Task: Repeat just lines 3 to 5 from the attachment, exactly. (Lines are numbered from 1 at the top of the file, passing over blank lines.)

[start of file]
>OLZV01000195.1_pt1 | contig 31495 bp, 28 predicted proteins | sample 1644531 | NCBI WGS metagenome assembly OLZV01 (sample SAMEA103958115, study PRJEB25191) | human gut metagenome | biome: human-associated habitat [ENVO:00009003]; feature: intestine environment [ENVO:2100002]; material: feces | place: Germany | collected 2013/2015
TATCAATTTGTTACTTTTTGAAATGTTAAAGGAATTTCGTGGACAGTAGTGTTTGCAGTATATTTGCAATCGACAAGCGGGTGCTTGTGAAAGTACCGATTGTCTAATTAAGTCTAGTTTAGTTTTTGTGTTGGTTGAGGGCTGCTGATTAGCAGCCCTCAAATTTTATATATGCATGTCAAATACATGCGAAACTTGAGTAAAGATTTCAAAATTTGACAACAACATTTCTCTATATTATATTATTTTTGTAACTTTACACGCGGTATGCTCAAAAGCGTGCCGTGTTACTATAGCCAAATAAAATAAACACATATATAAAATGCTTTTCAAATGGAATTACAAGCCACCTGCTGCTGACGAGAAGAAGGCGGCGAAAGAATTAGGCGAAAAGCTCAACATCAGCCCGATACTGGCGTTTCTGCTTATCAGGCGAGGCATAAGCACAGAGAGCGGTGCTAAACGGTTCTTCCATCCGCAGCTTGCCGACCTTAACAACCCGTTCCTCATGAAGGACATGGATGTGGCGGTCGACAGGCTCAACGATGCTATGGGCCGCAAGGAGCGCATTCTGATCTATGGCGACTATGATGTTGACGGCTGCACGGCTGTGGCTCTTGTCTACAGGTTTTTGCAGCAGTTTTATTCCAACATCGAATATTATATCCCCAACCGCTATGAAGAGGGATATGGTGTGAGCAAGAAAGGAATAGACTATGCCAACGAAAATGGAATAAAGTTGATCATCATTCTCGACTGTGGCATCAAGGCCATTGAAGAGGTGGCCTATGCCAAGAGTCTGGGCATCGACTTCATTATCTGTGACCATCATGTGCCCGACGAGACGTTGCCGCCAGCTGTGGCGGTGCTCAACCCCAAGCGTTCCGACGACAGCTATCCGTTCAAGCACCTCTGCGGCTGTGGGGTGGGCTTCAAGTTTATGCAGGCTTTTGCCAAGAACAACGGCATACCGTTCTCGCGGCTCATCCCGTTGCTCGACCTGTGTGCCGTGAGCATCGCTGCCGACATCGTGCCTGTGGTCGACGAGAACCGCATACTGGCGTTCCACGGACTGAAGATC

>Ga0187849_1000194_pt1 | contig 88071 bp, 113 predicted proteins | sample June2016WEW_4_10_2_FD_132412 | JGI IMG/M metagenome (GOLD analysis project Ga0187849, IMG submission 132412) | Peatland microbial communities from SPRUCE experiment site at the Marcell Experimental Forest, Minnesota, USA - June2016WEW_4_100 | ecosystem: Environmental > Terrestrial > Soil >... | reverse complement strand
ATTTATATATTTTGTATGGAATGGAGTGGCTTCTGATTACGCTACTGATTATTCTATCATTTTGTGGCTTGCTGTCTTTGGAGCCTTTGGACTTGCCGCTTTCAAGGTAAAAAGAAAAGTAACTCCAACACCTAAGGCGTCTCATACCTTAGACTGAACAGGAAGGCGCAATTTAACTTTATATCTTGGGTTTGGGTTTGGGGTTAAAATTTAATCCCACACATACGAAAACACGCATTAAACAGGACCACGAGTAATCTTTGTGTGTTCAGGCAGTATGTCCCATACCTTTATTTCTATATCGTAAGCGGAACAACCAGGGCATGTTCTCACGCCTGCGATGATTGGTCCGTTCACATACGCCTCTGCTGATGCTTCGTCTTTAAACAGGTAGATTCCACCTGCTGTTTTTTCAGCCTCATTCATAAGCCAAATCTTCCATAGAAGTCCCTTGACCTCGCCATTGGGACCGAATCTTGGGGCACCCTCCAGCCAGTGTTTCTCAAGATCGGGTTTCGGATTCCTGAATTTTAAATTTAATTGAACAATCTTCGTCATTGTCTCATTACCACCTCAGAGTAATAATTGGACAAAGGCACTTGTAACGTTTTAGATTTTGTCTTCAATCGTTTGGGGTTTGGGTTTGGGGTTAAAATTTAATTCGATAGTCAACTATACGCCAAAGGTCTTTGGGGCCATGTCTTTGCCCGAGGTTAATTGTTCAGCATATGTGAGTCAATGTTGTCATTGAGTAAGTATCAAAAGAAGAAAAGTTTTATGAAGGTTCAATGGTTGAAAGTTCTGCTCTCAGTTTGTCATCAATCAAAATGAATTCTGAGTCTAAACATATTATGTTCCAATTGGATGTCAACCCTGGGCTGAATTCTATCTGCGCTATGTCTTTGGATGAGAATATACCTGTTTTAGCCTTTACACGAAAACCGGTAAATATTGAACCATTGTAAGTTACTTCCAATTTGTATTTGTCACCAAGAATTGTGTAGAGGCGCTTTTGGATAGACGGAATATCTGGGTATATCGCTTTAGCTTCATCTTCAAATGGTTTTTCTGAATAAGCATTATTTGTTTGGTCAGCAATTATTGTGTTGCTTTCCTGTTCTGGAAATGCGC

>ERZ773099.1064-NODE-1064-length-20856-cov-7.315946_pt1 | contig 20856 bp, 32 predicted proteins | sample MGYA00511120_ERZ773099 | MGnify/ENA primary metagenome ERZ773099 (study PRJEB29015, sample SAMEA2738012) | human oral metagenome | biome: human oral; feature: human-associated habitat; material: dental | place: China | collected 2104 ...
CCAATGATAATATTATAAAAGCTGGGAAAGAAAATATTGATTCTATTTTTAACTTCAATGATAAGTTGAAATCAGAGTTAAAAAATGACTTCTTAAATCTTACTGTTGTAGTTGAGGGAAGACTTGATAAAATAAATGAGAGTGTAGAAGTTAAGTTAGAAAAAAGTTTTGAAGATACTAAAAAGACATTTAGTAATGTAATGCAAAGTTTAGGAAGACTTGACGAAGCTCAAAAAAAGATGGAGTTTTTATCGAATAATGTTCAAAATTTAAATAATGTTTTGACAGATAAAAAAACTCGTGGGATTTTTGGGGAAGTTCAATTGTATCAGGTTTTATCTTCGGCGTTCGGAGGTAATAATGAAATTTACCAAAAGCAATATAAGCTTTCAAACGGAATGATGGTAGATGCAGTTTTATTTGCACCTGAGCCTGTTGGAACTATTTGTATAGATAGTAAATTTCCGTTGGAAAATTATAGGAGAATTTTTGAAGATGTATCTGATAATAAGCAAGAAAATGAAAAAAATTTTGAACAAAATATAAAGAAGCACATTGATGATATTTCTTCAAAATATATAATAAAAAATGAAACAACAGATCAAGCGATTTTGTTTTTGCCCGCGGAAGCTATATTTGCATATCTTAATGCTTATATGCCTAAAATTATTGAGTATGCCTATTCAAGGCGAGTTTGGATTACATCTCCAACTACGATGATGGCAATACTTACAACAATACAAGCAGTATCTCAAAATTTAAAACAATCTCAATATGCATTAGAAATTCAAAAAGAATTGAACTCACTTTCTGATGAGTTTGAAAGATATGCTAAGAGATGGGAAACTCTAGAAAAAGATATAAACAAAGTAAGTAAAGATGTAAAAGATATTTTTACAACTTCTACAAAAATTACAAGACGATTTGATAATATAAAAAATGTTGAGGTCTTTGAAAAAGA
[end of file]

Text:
>Ga0187849_1000194_pt1 | contig 88071 bp, 113 predicted proteins | sample June2016WEW_4_10_2_FD_132412 | JGI IMG/M metagenome (GOLD analysis project Ga0187849, IMG submission 132412) | Peatland microbial communities from SPRUCE experiment site at the Marcell Experimental Forest, Minnesota, USA - June2016WEW_4_100 | ecosystem: Environmental > Terrestrial > Soil >... | reverse complement strand
ATTTATATATTTTGTATGGAATGGAGTGGCTTCTGATTACGCTACTGATTATTCTATCATTTTGTGGCTTGCTGTCTTTGGAGCCTTTGGACTTGCCGCTTTCAAGGTAAAAAGAAAAGTAACTCCAACACCTAAGGCGTCTCATACCTTAGACTGAACAGGAAGGCGCAATTTAACTTTATATCTTGGGTTTGGGTTTGGGGTTAAAATTTAATCCCACACATACGAAAACACGCATTAAACAGGACCACGAGTAATCTTTGTGTGTTCAGGCAGTATGTCCCATACCTTTATTTCTATATCGTAAGCGGAACAACCAGGGCATGTTCTCACGCCTGCGATGATTGGTCCGTTCACATACGCCTCTGCTGATGCTTCGTCTTTAAACAGGTAGATTCCACCTGCTGTTTTTTCAGCCTCATTCATAAGCCAAATCTTCCATAGAAGTCCCTTGACCTCGCCATTGGGACCGAATCTTGGGGCACCCTCCAGCCAGTGTTTCTCAAGATCGGGTTTCGGATTCCTGAATTTTAAATTTAATTGAACAATCTTCGTCATTGTCTCATTACCACCTCAGAGTAATAATTGGACAAAGGCACTTGTAACGTTTTAGATTTTGTCTTCAATCGTTTGGGGTTTGGGTTTGGGGTTAAAATTTAATTCGATAGTCAACTATACGCCAAAGGTCTTTGGGGCCATGTCTTTGCCCGAGGTTAATTGTTCAGCATATGTGAGTCAATGTTGTCATTGAGTAAGTATCAAAAGAAGAAAAGTTTTATGAAGGTTCAATGGTTGAAAGTTCTGCTCTCAGTTTGTCATCAATCAAAATGAATTCTGAGTCTAAACATATTATGTTCCAATTGGATGTCAACCCTGGGCTGAATTCTATCTGCGCTATGTCTTTGGATGAGAATATACCTGTTTTAGCCTTTACACGAAAACCGGTAAATATTGAACCATTGTAAGTTACTTCCAATTTGTATTTGTCACCAAGAATTGTGTAGAGGCGCTTTTGGATAGACGGAATATCTGGGTATATCGCTTTAGCTTCATCTTCAAATGGTTTTTCTGAATAAGCATTATTTGTTTGGTCAGCAATTATTGTGTTGCTTTCCTGTTCTGGAAATGCGC

>ERZ773099.1064-NODE-1064-length-20856-cov-7.315946_pt1 | contig 20856 bp, 32 predicted proteins | sample MGYA00511120_ERZ773099 | MGnify/ENA primary metagenome ERZ773099 (study PRJEB29015, sample SAMEA2738012) | human oral metagenome | biome: human oral; feature: human-associated habitat; material: dental | place: China | collected 2104 ...